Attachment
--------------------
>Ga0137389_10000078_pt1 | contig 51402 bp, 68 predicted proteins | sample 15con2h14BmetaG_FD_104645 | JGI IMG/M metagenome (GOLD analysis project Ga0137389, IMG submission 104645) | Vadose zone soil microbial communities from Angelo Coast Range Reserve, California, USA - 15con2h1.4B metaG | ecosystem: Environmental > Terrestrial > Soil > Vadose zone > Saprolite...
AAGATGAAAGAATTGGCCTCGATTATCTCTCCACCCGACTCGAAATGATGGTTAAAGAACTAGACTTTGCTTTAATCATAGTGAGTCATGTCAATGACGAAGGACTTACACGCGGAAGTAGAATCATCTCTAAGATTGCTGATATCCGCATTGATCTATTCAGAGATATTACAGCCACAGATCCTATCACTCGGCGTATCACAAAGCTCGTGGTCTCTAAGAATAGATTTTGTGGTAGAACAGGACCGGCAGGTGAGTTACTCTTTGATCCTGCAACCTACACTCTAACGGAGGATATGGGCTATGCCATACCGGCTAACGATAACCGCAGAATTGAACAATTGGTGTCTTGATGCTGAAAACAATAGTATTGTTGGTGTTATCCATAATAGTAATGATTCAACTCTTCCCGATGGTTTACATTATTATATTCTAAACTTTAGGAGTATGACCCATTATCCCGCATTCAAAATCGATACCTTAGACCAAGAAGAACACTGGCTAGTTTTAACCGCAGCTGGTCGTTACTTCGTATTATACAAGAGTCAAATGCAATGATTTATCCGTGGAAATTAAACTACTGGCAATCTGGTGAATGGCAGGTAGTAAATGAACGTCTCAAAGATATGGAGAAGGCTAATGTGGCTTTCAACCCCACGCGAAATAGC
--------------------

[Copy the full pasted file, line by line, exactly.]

>Ga0137389_10000078_pt1 | contig 51402 bp, 68 predicted proteins | sample 15con2h14BmetaG_FD_104645 | JGI IMG/M metagenome (GOLD analysis project Ga0137389, IMG submission 104645) | Vadose zone soil microbial communities from Angelo Coast Range Reserve, California, USA - 15con2h1.4B metaG | ecosystem: Environmental > Terrestrial > Soil > Vadose zone > Saprolite...
AAGATGAAAGAATTGGCCTCGATTATCTCTCCACCCGACTCGAAATGATGGTTAAAGAACTAGACTTTGCTTTAATCATAGTGAGTCATGTCAATGACGAAGGACTTACACGCGGAAGTAGAATCATCTCTAAGATTGCTGATATCCGCATTGATCTATTCAGAGATATTACAGCCACAGATCCTATCACTCGGCGTATCACAAAGCTCGTGGTCTCTAAGAATAGATTTTGTGGTAGAACAGGACCGGCAGGTGAGTTACTCTTTGATCCTGCAACCTACACTCTAACGGAGGATATGGGCTATGCCATACCGGCTAACGATAACCGCAGAATTGAACAATTGGTGTCTTGATGCTGAAAACAATAGTATTGTTGGTGTTATCCATAATAGTAATGATTCAACTCTTCCCGATGGTTTACATTATTATATTCTAAACTTTAGGAGTATGACCCATTATCCCGCATTCAAAATCGATACCTTAGACCAAGAAGAACACTGGCTAGTTTTAACCGCAGCTGGTCGTTACTTCGTATTATACAAGAGTCAAATGCAATGATTTATCCGTGGAAATTAAACTACTGGCAATCTGGTGAATGGCAGGTAGTAAATGAACGTCTCAAAGATATGGAGAAGGCTAATGTGGCTTTCAACCCCACGCGAAATAGC